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Some basic questions

Hi all, I have some basic WebService questions

#1
Let's say I have a business class named "Customer". The customer would be
able to log in and update their personal information like so

void UpdateCustomerInformation(Customer customer)

changing information such as their telephone number etc. Now the customer
class would have information in it such as "Decimal CreditLimit". This
should not be modifyable by the customer but only by a sales manager.
Should I ignore this setting if the current user is not a SalesManager, or
should I have two different methods that accept two different types of
parameter?
#2
On a similar subject to #1, what if a customer can see all of their own
information (CreditLimit for example) but only look up a subset of
information about other customers? Instead of returning concrete types like
Customer would it be a good or bad idea for my WebMethods to pass
pre-defined XML back and forth? For example

void UpdateCustomer(string customerXml)
string GetCustomerInformation(Guid customerId)
I appreciate any help/comments
Pete
Apr 10 '06 #1
4 1135
"Peter Morris [Droopy eyes software]" <pete@droopyeyes[dot]comREMOVETHIS>
wrote in message news:Or**************@TK2MSFTNGP03.phx.gbl...
Hi all, I have some basic WebService questions

#1
Let's say I have a business class named "Customer". The customer would be
able to log in and update their personal information like so

void UpdateCustomerInformation(Customer customer)

changing information such as their telephone number etc. Now the customer
class would have information in it such as "Decimal CreditLimit". This
should not be modifyable by the customer but only by a sales manager.
Should I ignore this setting if the current user is not a SalesManager, or
should I have two different methods that accept two different types of
parameter?
#2
Instead of returning concrete types like Customer would it be a good or
bad idea for my WebMethods to pass pre-defined XML back and forth?


Hi Pete,

For the first choice I would go with one method that does the work depending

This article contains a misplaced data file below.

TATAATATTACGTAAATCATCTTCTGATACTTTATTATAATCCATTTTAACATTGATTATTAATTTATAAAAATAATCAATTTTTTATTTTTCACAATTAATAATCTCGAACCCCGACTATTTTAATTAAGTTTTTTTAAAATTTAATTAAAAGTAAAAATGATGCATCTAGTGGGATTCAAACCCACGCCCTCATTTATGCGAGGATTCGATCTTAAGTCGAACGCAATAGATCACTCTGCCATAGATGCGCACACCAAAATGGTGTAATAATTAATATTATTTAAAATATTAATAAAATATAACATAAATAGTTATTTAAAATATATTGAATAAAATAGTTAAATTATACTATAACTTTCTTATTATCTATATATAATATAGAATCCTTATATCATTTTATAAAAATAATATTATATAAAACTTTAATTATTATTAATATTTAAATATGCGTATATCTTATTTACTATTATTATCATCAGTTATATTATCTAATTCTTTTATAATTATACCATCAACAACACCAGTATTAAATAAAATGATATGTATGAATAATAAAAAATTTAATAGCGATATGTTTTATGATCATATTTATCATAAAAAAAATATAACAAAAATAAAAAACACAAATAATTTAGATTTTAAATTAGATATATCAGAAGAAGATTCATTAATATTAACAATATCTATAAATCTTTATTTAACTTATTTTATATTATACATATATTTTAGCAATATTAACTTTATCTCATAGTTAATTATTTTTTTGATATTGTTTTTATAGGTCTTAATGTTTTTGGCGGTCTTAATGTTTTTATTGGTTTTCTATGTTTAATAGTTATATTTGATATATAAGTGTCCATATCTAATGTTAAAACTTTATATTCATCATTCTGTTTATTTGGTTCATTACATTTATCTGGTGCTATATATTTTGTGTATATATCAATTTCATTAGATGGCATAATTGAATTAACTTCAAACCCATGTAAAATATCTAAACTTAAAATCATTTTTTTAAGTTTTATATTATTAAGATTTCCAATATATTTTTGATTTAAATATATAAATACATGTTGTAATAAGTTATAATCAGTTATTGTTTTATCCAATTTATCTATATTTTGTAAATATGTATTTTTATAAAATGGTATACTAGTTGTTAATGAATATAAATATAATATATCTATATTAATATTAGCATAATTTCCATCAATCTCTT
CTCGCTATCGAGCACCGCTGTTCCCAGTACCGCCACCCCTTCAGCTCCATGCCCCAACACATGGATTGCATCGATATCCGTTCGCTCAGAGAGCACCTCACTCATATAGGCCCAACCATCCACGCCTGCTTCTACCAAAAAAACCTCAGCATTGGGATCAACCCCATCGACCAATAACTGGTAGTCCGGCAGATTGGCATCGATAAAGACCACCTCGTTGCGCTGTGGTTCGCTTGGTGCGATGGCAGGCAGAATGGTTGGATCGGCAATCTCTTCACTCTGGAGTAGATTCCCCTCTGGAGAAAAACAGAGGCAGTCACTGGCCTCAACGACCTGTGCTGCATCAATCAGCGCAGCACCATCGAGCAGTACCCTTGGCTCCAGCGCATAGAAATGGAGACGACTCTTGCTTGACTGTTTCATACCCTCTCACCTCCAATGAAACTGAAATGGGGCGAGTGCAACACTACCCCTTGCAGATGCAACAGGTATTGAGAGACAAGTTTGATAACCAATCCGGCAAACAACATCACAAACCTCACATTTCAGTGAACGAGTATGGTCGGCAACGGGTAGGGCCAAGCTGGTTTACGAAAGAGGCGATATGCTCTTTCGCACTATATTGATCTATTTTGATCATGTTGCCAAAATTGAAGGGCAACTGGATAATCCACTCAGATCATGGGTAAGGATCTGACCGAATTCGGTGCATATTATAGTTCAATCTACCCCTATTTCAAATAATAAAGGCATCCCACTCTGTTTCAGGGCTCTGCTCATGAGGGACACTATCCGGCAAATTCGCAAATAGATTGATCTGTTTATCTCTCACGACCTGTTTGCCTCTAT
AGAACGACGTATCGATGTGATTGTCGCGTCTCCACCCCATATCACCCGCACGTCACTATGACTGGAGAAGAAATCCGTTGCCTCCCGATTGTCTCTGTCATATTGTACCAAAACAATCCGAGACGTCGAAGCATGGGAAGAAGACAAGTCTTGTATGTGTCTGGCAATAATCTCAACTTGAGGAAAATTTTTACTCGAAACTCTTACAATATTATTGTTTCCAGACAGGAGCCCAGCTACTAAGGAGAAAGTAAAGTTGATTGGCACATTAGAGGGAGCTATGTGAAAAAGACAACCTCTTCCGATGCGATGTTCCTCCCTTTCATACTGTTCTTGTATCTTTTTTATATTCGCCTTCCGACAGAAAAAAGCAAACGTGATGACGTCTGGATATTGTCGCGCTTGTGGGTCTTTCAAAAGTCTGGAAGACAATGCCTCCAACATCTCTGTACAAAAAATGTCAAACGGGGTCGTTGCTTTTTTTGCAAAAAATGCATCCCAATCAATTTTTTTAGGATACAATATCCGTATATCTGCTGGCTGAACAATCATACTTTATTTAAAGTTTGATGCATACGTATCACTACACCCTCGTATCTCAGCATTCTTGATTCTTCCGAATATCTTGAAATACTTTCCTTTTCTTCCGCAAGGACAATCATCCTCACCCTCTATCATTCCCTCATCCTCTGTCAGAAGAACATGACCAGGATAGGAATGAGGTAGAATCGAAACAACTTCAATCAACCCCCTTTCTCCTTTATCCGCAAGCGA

on the given permissions. However it is pretty relative and your mileage may
vary.
For the second option I would definitely go for returning specific types
instead of predefined xml. In fact the custom types also produce predefined
xml, but you use strong type objects in your code and the built in
serialization in .NET framework.

Regards,

--
Martin Kulov
http://www.codeattest.com/blogs/martin

MVP, MCT, MCSD.NET Early Achiever
Apr 10 '06 #2
Hi Martin
For the first choice I would go with one method that does the work
depending on the given permissions. However it is pretty relative and your
mileage may vary.
Okay....

For the second option I would definitely go for returning specific types
instead of predefined xml. In fact the custom types also produce
predefined xml, but you use strong type objects in your code and the built
in serialization in .NET framework.


I once had a system where

A) A customer can view all of their own information
B) An account manager for that customer can only see some of that
information
C) Any other account manager can see less than B
D) Anonymous users can see less than C

This also applied to employees of the customer, members of the employees'
families, etc. The reason I was reluctant to go down this route was that I
would end up with 4 classes per business class.

Are there any big disadvantages to the XML approach? I was thinking that it
would be easy to convert to HTML for a start.
Thanks very much for your input!
Pete
Apr 11 '06 #3
"Peter Morris [Droopy eyes software]" <pete@droopyeyes[dot]comREMOVETHIS>
wrote in message news:ei**************@TK2MSFTNGP04.phx.gbl...
I once had a system where

A) A customer can view all of their own information
B) An account manager for that customer can only see some of that
information
C) Any other account manager can see less than B
D) Anonymous users can see less than C

This also applied to employees of the customer, members of the employees'
families, etc. The reason I was reluctant to go down this route was that
I would end up with 4 classes per business class.

Are there any big disadvantages to the XML approach? I was thinking that
it would be easy to convert to HTML for a start.


The most major disadvantage that I see is that you are not going to use
strong typed infoset and this could lead to hard to diagnose runtime errors.
Using four different business classes will only lead to more maintenance
work, but on the wire data will be send also in XML.
However if you have too many business classes this maintenance work could be
a lot, so may be you can check each property access for required
permissions.
Still using raw XML is an option. Just make sure to build appropriate
diagnose tools so you can locate problems in advance.

Regards,
Martin

Apr 11 '06 #4
> The most major disadvantage that I see is that you are not going to use
strong typed infoset and this could lead to hard to diagnose runtime
errors. Using four different business classes will only lead to more
maintenance work, but on the wire data will be send also in XML.
However if you have too many business classes this maintenance work could
be a lot, so may be you can check each property access for required
permissions.
Still using raw XML is an option. Just make sure to build appropriate
diagnose tools so you can locate problems in advance.


I was thinking of including a data version in each XML response, I think
that should be enough don't you?
Apr 13 '06 #5

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